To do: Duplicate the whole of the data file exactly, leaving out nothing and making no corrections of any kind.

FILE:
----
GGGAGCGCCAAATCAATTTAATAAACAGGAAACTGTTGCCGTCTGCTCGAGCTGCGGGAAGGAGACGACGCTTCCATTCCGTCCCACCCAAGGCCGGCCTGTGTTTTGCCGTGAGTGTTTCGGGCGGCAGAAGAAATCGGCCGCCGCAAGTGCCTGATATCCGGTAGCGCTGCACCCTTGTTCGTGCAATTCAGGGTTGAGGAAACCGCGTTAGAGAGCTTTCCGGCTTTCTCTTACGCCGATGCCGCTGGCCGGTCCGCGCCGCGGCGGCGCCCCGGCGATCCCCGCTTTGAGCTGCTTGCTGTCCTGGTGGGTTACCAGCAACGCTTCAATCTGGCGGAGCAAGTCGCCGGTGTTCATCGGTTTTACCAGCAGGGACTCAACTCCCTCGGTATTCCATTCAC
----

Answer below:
GGGAGCGCCAAATCAATTTAATAAACAGGAAACTGTTGCCGTCTGCTCGAGCTGCGGGAAGGAGACGACGCTTCCATTCCGTCCCACCCAAGGCCGGCCTGTGTTTTGCCGTGAGTGTTTCGGGCGGCAGAAGAAATCGGCCGCCGCAAGTGCCTGATATCCGGTAGCGCTGCACCCTTGTTCGTGCAATTCAGGGTTGAGGAAACCGCGTTAGAGAGCTTTCCGGCTTTCTCTTACGCCGATGCCGCTGGCCGGTCCGCGCCGCGGCGGCGCCCCGGCGATCCCCGCTTTGAGCTGCTTGCTGTCCTGGTGGGTTACCAGCAACGCTTCAATCTGGCGGAGCAAGTCGCCGGTGTTCATCGGTTTTACCAGCAGGGACTCAACTCCCTCGGTATTCCATTCAC